Hotels ditch imposing desks for friendly ‘pods’

by Jon Surmacz on October 26, 2006

Hotels ditch imposing desks for friendly ‘pods’ — Traditional hotel check-in counters — long and fortress-like — are on their way out. Hotel chains are replacing them with smaller desks or individual pods that take less space and let employees provide more personable service. (USA Today)

Cost of NYC cab ride jumps — The cost of standing still, like everything else in New York City, is going up. The price of an average cab ride increased by $1 on Wednesday when the city Taxi and Limousine Commission voted unanimously to double the amount charged on the meter when a taxi sits idly in traffic. The vote raised the cost of “wait time” from the current 20 cents per minute to 40 cents. (AP)

US Airways cuts losses — US Airways Group Inc., one of the nation’s top carriers, said today its third-quarter loss narrowed by 21 percent, and operating profit beat Wall Street expectations by a wide margin. (AP)

AirTran Airways posts third-quarter loss — AirTran Holdings, parent of low-cost airline AirTran Airways, Thursday posted a net loss for the third quarter, due in part to a $1.5 million tax charge and restrictions on carry-on luggage. (Reuters)

Right price? Not exactly — The daily rate for a rental car in San Francisco looks almost too good to be true on the Hertz Web site. And it is. When Chris Chiang tries to pick up the car, a rental agent hands him a contract that asks him to pay double the price for the vehicle. What should he do? (Christopher Elliott on Tripso)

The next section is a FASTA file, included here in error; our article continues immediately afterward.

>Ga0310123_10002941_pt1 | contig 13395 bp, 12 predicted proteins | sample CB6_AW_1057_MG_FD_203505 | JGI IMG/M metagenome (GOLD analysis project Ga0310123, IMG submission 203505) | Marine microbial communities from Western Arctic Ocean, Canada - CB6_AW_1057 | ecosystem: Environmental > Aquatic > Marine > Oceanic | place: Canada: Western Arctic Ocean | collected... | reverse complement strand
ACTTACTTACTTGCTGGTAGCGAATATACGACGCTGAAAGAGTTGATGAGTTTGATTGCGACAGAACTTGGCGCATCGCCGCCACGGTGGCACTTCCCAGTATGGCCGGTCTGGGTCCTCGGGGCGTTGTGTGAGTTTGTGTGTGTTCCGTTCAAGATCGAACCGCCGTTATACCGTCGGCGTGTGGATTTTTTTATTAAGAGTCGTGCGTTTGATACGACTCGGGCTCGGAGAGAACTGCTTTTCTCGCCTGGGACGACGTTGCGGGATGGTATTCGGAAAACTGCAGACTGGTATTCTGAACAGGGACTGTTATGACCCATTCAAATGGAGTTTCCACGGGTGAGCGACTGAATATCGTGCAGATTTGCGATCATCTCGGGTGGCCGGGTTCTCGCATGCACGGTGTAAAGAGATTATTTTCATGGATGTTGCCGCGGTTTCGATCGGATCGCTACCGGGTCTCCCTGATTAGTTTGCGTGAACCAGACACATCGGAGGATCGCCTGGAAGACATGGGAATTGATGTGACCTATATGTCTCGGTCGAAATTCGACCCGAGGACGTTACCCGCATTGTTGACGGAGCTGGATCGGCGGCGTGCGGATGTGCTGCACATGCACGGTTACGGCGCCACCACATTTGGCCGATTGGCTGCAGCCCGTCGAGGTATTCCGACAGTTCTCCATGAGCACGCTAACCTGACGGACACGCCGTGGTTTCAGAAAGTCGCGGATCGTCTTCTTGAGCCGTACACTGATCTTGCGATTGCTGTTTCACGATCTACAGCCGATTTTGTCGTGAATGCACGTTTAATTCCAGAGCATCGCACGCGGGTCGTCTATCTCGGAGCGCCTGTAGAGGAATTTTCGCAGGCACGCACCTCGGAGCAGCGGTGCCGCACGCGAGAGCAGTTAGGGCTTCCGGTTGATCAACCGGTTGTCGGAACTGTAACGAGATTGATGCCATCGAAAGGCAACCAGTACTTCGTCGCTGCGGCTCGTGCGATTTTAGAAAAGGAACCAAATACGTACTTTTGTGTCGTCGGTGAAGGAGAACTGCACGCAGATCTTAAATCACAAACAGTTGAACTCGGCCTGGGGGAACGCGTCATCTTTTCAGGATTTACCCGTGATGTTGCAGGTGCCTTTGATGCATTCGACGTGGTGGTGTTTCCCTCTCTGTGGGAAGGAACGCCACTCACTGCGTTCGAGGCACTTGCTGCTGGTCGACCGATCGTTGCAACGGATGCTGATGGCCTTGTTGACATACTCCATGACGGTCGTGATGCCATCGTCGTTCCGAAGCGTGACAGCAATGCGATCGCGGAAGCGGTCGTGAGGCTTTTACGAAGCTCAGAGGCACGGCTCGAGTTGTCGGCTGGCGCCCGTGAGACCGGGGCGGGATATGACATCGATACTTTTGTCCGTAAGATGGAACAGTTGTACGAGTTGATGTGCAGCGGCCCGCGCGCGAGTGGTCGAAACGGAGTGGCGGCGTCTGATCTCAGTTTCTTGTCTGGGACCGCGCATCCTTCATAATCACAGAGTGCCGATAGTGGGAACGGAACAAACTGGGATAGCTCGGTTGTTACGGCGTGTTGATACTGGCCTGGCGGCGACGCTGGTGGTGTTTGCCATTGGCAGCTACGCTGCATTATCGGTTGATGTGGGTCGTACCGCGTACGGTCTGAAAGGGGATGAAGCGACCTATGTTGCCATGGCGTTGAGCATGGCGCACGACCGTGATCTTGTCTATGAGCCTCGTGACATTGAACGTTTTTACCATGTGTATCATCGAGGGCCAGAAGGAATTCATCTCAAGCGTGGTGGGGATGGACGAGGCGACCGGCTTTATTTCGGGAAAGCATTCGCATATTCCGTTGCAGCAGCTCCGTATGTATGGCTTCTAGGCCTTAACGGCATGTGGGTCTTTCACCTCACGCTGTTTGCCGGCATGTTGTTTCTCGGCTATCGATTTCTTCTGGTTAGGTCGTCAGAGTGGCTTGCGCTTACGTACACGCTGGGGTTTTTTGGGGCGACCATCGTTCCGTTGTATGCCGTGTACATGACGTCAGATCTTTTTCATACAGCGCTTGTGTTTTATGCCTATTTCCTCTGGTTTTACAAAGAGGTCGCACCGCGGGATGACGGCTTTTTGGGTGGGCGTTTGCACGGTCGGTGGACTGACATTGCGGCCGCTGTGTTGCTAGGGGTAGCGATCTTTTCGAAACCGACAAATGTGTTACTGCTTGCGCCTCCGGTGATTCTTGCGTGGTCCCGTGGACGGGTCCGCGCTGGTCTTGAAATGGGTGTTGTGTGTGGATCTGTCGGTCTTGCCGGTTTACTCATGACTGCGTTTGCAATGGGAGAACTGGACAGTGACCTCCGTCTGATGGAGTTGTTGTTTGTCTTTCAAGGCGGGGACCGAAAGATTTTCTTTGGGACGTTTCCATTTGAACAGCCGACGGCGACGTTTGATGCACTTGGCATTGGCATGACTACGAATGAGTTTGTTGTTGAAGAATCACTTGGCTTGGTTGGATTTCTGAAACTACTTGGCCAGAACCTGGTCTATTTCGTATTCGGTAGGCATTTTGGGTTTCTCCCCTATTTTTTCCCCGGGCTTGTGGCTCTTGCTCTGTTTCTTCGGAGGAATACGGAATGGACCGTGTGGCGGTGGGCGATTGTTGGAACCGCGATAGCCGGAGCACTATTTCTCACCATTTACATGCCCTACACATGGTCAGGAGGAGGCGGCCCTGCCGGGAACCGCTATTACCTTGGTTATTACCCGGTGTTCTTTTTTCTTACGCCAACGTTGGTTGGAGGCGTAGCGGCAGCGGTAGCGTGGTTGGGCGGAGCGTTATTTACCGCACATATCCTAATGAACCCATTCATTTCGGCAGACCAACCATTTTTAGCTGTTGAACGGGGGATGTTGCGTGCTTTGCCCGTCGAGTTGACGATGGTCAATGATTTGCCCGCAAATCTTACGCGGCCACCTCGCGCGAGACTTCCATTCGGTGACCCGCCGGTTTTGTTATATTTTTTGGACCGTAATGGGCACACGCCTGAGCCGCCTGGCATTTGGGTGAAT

Halloween frights around NYC — Halloween sights abound in New York City this year, from the annual parade to Hell House. (AP)

How to tell one plane from another — The writer describes his pastime of recording tail numbers of the planes he flew on. (The New York Times) (Registration required.)


An official leaf peeper makes her rounds
— Rita Downing is one of 60 volunteers around the state who gather information for New York’s fall foliage reports, which tourists check online and by phone to guide their autumn outings. (AP)

Little shark helps pierce Great White mystery — The great white shark is one of the oceans’ greatest predators, an animal feared by man and fish alike, an object of public fascination even before that campy hit movie Jaws. Yet only recently have we begun acquiring the skimpiest of knowledge about the species. A little guy in a 1.3-million-gallon tank here at Monterey Bay Aquarium is crucial to that effort. (USA Today)


Carrie Charney, Christopher Elliott, John Frenaye, Charles Leocha, Marge Purnell, Valerie Schneider, Mary Staley, Stephanus Surjaputra, Richard Wong.

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